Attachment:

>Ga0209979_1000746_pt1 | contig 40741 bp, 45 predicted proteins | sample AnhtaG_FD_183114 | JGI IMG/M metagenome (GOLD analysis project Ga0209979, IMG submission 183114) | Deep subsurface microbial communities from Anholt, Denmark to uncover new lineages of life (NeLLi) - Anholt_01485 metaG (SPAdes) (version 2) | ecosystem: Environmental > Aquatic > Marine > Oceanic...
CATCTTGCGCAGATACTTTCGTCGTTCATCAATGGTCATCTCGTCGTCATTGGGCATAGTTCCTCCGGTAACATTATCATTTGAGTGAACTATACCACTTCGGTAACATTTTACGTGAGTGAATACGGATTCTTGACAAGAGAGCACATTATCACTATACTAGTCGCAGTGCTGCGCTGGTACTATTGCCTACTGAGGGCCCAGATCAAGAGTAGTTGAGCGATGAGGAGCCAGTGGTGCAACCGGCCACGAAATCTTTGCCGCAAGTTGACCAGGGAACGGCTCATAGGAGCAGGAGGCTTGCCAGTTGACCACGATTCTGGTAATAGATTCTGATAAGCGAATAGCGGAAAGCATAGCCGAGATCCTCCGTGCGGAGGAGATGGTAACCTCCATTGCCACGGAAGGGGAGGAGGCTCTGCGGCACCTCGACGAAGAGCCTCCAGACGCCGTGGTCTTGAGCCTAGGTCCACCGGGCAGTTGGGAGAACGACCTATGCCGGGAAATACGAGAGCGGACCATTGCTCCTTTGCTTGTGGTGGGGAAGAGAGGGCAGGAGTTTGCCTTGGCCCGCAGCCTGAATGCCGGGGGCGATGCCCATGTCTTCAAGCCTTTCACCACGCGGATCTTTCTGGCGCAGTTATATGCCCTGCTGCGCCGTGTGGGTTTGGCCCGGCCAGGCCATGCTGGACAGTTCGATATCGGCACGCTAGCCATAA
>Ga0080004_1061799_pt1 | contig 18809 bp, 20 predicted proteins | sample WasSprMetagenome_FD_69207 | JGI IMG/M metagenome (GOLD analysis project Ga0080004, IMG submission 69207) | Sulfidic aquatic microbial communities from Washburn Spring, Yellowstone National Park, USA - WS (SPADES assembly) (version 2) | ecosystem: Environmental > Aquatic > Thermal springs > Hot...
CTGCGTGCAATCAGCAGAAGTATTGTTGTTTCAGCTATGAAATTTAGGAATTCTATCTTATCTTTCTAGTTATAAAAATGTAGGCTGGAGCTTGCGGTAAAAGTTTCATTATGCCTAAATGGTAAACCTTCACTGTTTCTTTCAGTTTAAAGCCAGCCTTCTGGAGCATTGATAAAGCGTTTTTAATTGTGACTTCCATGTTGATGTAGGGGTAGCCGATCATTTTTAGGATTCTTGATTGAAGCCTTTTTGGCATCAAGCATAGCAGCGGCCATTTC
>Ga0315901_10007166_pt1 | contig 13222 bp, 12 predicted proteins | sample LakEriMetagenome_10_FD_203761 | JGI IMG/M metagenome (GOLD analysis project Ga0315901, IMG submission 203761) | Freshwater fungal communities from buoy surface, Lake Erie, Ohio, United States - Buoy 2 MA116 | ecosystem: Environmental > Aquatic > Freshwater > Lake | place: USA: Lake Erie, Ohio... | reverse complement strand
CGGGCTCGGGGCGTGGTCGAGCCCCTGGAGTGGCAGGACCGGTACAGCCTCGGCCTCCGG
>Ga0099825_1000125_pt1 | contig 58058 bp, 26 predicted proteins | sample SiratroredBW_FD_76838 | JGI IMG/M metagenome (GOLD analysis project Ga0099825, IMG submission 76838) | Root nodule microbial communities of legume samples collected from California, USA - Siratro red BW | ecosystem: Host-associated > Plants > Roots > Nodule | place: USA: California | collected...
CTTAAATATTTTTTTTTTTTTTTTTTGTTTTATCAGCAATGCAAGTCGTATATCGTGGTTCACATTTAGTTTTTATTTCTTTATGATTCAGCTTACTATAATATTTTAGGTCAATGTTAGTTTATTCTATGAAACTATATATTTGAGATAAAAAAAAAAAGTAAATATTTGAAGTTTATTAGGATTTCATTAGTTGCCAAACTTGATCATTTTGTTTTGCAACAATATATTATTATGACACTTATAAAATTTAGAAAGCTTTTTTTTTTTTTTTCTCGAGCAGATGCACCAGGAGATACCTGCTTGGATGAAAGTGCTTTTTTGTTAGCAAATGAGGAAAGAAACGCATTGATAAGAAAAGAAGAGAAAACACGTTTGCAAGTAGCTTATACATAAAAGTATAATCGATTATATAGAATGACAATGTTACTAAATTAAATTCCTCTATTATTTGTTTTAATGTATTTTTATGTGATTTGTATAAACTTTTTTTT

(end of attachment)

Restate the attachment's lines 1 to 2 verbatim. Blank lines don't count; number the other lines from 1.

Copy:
>Ga0209979_1000746_pt1 | contig 40741 bp, 45 predicted proteins | sample AnhtaG_FD_183114 | JGI IMG/M metagenome (GOLD analysis project Ga0209979, IMG submission 183114) | Deep subsurface microbial communities from Anholt, Denmark to uncover new lineages of life (NeLLi) - Anholt_01485 metaG (SPAdes) (version 2) | ecosystem: Environmental > Aquatic > Marine > Oceanic...
CATCTTGCGCAGATACTTTCGTCGTTCATCAATGGTCATCTCGTCGTCATTGGGCATAGTTCCTCCGGTAACATTATCATTTGAGTGAACTATACCACTTCGGTAACATTTTACGTGAGTGAATACGGATTCTTGACAAGAGAGCACATTATCACTATACTAGTCGCAGTGCTGCGCTGGTACTATTGCCTACTGAGGGCCCAGATCAAGAGTAGTTGAGCGATGAGGAGCCAGTGGTGCAACCGGCCACGAAATCTTTGCCGCAAGTTGACCAGGGAACGGCTCATAGGAGCAGGAGGCTTGCCAGTTGACCACGATTCTGGTAATAGATTCTGATAAGCGAATAGCGGAAAGCATAGCCGAGATCCTCCGTGCGGAGGAGATGGTAACCTCCATTGCCACGGAAGGGGAGGAGGCTCTGCGGCACCTCGACGAAGAGCCTCCAGACGCCGTGGTCTTGAGCCTAGGTCCACCGGGCAGTTGGGAGAACGACCTATGCCGGGAAATACGAGAGCGGACCATTGCTCCTTTGCTTGTGGTGGGGAAGAGAGGGCAGGAGTTTGCCTTGGCCCGCAGCCTGAATGCCGGGGGCGATGCCCATGTCTTCAAGCCTTTCACCACGCGGATCTTTCTGGCGCAGTTATATGCCCTGCTGCGCCGTGTGGGTTTGGCCCGGCCAGGCCATGCTGGACAGTTCGATATCGGCACGCTAGCCATAA